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  2. Cats kill 27 million birds a year in the UK. They are hardwired to kill. They’d probably kill you if they were a bit bigger. I don’t have a cat but I am worn out trying to protect the birds in my garden from 3 neighbouring cats. And to add insult to injury, they use my garden as a lavatory. Don’t get me started.

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  3. I grew up with cats and I loved them, but that was before I understood how destructive they are. There are just too many of them and at a time when wildlife is massively under threat I couldn’t justify having another one. I think we are all going to have to start making difficult decisions soon, giving things up that we’ve been used to having/ using/ consuming without thought. I think may people still don’t realise how serious things are – if our wildlife goes, we won’t be far behind it.

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    1. We need some inspirational leadership and for those in power to grasp the enormity of the situation so that the entrenched ways of capitalism are amended. Huge complex stuff 😦

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  4. I hate cats always have and always will. They kill garden birds and poo in other people’s gardens(often mine).We should adopt the Canadian approach and only allow house cats that never go outside to kill wild life.

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  5. It really is so very hard to do the right thing when almost everything has a negative impact isn’t it. I am cutting right down on meat and fish in this house. We are now two vegetarians, one vegan and two who eat a little meat and fish but not much. It’s a difficult situation with the cats. I had one once who never caught a thing – after reading your list of creatures you’ve had brought home I am thanking my lucky stars. How lovely that you have nesting coal tits. I have been watching the blue tits going in and out of our nest box with caterpillars for their chicks. They keep it up almost the entire time it seems, I am exhausted just watching. Good luck with cat watch. We have magpies and crows stalking the frogs in the pond. When they catch one it’s really quite gruesome. CJ xx

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    1. It’s very hard to do the right thing. I’m trying to cut down on waste, to reuse or recycle as much as possible and buy carefully. You were lucky with your cat 🙂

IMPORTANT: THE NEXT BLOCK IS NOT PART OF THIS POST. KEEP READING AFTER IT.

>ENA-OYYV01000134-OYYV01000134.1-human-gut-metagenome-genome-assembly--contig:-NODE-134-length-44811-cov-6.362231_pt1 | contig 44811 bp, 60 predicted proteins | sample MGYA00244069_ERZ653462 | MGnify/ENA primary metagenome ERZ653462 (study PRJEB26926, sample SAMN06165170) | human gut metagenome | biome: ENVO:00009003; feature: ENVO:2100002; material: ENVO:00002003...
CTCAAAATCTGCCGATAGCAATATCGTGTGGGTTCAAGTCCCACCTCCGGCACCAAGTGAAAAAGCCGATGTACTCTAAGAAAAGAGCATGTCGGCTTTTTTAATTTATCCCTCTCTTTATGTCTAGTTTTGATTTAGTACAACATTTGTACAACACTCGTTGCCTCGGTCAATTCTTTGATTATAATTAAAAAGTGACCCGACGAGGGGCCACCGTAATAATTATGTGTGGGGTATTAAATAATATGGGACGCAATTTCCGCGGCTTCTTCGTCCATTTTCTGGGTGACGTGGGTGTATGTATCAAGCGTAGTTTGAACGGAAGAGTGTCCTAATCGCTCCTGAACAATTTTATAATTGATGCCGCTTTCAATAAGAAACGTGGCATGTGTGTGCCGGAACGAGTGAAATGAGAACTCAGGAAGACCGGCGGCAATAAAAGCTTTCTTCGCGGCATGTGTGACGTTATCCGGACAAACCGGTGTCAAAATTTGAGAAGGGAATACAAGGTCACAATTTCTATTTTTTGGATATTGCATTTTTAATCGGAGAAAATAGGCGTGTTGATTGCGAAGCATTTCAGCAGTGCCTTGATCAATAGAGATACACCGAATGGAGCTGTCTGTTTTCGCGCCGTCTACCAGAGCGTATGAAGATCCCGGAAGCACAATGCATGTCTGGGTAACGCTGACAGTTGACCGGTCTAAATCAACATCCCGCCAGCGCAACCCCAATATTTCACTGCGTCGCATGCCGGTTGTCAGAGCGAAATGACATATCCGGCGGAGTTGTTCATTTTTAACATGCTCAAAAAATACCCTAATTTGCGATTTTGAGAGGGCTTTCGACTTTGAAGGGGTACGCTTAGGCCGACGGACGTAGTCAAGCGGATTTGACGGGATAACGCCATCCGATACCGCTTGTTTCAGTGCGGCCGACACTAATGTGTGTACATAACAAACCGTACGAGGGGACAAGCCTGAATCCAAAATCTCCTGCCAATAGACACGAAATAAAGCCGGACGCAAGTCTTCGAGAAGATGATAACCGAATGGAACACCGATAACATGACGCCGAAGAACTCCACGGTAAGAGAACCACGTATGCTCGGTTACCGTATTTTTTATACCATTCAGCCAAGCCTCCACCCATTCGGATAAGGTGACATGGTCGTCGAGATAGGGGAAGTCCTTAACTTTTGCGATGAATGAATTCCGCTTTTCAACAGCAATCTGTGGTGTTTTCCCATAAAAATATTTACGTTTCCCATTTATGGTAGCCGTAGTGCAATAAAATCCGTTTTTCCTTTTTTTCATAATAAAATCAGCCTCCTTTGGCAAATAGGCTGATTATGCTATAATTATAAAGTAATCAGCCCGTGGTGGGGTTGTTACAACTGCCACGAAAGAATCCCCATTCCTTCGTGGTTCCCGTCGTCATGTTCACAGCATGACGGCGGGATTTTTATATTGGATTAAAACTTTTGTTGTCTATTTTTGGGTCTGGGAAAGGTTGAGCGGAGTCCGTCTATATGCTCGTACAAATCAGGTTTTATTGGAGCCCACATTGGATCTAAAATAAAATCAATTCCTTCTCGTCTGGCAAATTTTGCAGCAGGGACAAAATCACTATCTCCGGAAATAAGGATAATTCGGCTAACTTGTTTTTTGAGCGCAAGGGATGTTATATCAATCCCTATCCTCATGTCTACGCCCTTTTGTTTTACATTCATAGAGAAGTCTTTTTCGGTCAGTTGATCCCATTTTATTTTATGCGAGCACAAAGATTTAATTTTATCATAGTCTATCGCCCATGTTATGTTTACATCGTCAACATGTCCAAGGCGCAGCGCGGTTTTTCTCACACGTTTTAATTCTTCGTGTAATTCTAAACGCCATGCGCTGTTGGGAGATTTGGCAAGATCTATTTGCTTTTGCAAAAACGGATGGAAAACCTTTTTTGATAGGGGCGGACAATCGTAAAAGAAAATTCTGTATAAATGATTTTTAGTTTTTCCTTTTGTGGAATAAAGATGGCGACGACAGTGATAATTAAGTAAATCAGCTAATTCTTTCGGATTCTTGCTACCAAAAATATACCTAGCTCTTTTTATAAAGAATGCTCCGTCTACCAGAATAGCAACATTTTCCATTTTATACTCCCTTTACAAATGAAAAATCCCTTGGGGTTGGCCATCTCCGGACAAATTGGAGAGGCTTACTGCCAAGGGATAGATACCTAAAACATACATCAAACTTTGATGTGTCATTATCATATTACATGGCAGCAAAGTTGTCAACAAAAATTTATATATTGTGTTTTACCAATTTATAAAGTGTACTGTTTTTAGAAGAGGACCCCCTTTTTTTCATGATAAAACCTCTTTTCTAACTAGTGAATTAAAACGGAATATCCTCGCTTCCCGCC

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  6. Maybe you should open an even bigger can of worms and debate the rights and wrongs of any sort of pet ownership! When my sister in Australia enquired about a rescue cat, she had to commit to keeping it inside for ever. Somehow, that seems as wrong as letting them out to wantonly kill and destroy.
    So many decisions that we need to make every day to do the right thing.

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  7. Dear Sam

    As ever you speak from the bottom of my equally conflicted soul.

    I watch what’s happening on TV and in the world directly around me and – depending on my state of mind that day – either lean towards despair or frustration with a hint of hope.

    It’s good that – finally! – a more public, mainstream acknowledgement of the scale and urgency of the problem is developing.

    The kids are demonstrating, politicians have clocked on and – even if for some it’s only because it’s popular rather than really something they care about – are endorsing the necessity for change.

    I can even walk around in my Greepeace member shirt and not get ridiculed as a radical these days.

    However, with all that’s going in the right direction I also worry if it’s too little too late and whether human nature as you describe it so aptly isn’t always going to compromise between the what’s right on the one side and the what’s comfortable, cheap or easy for us but wrong for the planet on the other by coming down of the wrong end of the sliding scale.

    The problem is that the consequences of doing the wrong thing aren’t immediately felt where and by whom the action was taken. It’s all affecting far away places and times, not tomorrow in our town, so it’s easy to push it away in everyday life.

    I’ve recently met quite a lot of people who very consistently live by greener standards at quite considerable discomfort and cost to themselves and I am awed and humbled and shamed I’m not meeting that standard. My greatest weakness is travel and no matter how much I placate my guilty conscience with recycling, reusing and avoiding purchasing bad products, I know the carbon footprint I’m racking up with flights can’t really be offset by that or the planting of trees I pay my extra fee for when I book. And yet it’s really a central thing in my life to stay in touch with friends and family around the world and to discover and experience our beautiful earth in different places myself.